Per St John Chrysostom:http://www.newadvent.org/fathers/220109.htm
5. “If any man build upon this foundation, gold, silver, costly stones, wood, hay, stubble.” For after the faith there is need of edification: and therefore he says elsewhere, “Edify one another with these words.” perhaps 1 Thessalonians 5:11; 4:5 For both the artificer and the learner contribute to the edifying. Wherefore he says, “But let every man take heed how he builds thereon.” 1 Corinthians 3:10 But if faith had been the subject of these sayings, the thing affirmed is not reasonable. For in the faith all ought to be equal, since “there is but one faith;” Ephesians 4:5 but in goodness of life it is not possible that all should be the same. Because the faith is not in one case less, in another more excellent, but the same in all those who truly believe. But in life there is room for some to be more diligent, others more slothful; some stricter, and others more ordinary; that some should have done well in greater things, others in less; that the errors of some should have been more grievous, of others less notable. On this account he says, “Gold, silver, costly stones, wood, hay, stubble—every man's work shall be made manifest:”— his conduct; that is what he speaks of here:— “If any man's work abide which he built thereupon, he shall receive a reward; if any man's work shall be burned, he shall suffer loss.” Whereas, if the saying related to disciples and teachers, he ought not to “suffer loss” for disciples refusing to hear. And therefore he says, “Every man shall receive his own reward according to his own labor” not according to the result, but according to “the labor.” For what if the hearers gave no heed? Wherefore this passage also proves that the saying is about actions.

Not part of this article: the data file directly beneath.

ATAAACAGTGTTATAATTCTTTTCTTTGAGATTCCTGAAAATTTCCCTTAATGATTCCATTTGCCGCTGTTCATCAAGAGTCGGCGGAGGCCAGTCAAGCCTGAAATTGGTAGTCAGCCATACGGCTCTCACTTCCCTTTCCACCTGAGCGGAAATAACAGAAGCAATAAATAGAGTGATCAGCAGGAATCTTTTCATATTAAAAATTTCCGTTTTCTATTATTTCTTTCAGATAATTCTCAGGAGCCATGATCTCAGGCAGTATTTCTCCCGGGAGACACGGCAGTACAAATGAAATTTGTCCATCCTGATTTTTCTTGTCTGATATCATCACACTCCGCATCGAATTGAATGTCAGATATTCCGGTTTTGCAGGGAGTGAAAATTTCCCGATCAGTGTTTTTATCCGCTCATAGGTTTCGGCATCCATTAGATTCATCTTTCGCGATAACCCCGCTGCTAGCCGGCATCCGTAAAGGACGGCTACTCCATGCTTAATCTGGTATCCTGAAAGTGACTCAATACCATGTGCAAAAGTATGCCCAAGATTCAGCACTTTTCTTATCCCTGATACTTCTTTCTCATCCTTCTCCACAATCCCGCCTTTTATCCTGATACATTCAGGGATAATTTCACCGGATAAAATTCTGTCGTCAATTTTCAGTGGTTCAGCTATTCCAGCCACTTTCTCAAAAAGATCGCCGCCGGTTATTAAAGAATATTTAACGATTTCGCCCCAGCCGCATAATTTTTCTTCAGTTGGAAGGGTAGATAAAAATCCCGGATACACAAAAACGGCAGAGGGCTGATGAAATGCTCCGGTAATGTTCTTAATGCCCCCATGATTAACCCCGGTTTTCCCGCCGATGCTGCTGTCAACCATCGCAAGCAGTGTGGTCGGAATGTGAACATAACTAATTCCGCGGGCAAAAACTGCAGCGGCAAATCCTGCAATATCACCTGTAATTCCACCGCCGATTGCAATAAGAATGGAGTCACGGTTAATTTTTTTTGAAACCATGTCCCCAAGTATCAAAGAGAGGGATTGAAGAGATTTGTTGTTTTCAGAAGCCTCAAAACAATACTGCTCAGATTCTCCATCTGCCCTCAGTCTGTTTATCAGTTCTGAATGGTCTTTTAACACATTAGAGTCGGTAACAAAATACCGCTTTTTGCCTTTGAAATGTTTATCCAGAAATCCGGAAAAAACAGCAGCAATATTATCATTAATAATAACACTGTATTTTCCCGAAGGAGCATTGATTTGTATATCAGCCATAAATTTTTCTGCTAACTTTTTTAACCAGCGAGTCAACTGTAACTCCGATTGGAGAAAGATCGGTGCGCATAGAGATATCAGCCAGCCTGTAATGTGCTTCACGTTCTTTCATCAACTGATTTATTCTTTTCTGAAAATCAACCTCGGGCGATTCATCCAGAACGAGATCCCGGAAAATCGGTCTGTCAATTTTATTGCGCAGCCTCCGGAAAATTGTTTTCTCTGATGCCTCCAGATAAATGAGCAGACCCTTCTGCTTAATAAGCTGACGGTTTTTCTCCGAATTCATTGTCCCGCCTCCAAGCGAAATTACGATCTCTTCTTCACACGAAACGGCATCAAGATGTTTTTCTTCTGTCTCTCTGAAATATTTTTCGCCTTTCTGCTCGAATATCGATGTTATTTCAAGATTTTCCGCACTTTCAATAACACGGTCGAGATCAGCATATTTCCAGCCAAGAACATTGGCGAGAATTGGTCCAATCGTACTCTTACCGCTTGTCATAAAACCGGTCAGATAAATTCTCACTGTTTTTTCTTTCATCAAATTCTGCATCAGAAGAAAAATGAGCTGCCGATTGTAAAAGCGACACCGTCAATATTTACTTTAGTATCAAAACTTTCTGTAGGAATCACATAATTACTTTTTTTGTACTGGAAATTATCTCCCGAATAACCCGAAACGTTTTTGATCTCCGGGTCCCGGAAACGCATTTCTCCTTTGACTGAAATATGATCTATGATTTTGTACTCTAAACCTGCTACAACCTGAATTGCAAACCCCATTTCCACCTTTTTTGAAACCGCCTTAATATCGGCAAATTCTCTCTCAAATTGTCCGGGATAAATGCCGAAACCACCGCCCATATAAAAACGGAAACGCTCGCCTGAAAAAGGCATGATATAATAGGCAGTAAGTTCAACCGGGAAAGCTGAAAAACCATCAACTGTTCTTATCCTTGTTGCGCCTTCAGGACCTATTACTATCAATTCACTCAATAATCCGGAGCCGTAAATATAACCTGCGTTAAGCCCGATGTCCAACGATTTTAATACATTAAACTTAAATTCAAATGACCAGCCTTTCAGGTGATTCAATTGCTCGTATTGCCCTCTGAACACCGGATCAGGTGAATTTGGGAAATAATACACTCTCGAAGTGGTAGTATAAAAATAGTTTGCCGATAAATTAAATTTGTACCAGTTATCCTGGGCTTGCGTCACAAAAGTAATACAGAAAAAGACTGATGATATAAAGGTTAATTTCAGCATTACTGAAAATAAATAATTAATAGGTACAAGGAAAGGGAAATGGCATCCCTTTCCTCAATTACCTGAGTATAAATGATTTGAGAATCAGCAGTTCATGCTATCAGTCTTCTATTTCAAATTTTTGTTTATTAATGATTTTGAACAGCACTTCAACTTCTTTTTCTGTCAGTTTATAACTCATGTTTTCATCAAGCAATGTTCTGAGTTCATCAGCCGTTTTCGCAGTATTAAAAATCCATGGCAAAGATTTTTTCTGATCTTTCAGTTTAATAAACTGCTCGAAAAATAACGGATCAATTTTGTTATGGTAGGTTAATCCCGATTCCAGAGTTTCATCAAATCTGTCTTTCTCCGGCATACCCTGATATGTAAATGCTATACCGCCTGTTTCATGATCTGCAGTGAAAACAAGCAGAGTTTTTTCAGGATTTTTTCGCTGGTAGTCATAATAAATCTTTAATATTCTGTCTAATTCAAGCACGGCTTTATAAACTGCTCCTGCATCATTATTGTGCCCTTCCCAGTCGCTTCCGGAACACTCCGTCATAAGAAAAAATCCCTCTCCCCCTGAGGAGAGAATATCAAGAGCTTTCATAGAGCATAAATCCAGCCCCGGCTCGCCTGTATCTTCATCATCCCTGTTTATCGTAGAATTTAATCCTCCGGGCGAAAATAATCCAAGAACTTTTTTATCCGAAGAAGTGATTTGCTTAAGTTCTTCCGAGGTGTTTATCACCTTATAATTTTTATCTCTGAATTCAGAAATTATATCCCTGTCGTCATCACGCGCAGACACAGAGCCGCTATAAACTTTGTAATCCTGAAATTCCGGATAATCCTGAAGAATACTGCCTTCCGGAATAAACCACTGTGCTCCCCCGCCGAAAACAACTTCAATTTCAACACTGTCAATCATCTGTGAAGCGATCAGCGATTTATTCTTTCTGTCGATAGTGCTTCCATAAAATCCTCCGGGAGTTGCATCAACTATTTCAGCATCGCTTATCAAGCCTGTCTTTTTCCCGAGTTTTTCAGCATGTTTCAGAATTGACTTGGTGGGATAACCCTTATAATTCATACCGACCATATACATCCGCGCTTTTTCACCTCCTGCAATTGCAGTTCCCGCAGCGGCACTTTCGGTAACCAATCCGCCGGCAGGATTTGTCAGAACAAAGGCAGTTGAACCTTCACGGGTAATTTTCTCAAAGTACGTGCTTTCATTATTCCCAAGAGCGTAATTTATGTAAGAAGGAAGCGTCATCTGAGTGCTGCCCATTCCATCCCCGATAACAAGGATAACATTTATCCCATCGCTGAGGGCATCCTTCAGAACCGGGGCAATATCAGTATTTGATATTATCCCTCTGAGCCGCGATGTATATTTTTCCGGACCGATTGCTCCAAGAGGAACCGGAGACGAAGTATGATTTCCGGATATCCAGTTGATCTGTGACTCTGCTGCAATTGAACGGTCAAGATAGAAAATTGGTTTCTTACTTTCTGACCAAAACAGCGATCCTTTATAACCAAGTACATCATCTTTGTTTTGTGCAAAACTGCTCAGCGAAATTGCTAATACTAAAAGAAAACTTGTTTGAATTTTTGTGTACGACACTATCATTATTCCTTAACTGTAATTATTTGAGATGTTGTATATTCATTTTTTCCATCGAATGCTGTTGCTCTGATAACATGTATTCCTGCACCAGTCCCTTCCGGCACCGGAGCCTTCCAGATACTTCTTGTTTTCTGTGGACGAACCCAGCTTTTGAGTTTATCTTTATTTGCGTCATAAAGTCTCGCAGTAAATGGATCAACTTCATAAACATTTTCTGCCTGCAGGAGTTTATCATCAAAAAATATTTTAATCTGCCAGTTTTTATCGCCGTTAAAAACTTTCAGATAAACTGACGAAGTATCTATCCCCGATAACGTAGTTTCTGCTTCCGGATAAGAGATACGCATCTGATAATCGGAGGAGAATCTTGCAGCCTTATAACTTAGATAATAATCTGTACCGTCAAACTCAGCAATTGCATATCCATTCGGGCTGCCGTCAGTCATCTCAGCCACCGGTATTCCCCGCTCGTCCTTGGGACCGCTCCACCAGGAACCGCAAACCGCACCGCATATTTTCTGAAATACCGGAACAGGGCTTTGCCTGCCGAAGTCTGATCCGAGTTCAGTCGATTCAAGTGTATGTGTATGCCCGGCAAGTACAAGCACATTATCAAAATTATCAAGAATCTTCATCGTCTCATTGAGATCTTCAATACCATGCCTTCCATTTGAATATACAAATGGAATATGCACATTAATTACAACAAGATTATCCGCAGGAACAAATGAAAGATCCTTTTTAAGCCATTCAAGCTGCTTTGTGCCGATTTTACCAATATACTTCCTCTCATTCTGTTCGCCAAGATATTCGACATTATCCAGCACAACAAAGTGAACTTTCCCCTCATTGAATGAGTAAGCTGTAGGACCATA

Now his meaning is this: If any man have an ill life with a right faith, his faith shall not shelter him from punishment, his work being burnt up. The phrase, “shall be burned up,” means, “shall not endure the violence of the fire.” But just as if a man having golden armor on were to pass through a river of fire, he comes from crossing it all the brighter; but if he were to pass through it with hay, so far from profiting, he destroys himself besides; so also is the case in regard of men's works. For he does not say this as if he were discoursing of material things being burnt up, but with a view of making their fear more intense, and of showing how naked of all defence he is who abides in wickedness. Wherefore he said, “He shall suffer loss:” lo, here is one punishment: “but he himself shall be saved, but so as by fire;” lo, again, here is a second. And his meaning is, He himself shall not perish in the same way as his works, passing into nought, but he shall abide in the fire.
6. He calls it, however, “Salvation,” you will say; why, that is the cause of his adding, “so as by fire:” since we also used to say, “It is preserved in the fire,” when we speak of those substances which do not immediately burn up and become ashes. For do not at sound of the word fire imagine that those who are burning pass into annihilation. And though he call such punishment Salvation, be not astonished. For his custom is in things which have an ill sound to use fair expressions, and in good things the contrary. For example, the word “Captivity” seems to be the name of an evil thing, but Paul has applied it in a good sense, when he says, “Bringing into captivity every thought to the obedience of Christ.” 2 Corinthians 10:5 And again, to an evil thing he has applied a good word, saying, “Sin reigned,” Romans 5:21 here surely the term “reigning” is rather of auspicious sound. And so here in saying, “he shall be saved,” he has but darkly hinted at the intensity of the penalty: as if he had said, “But himself shall remain forever in punishment.” He then makes an inference, saying,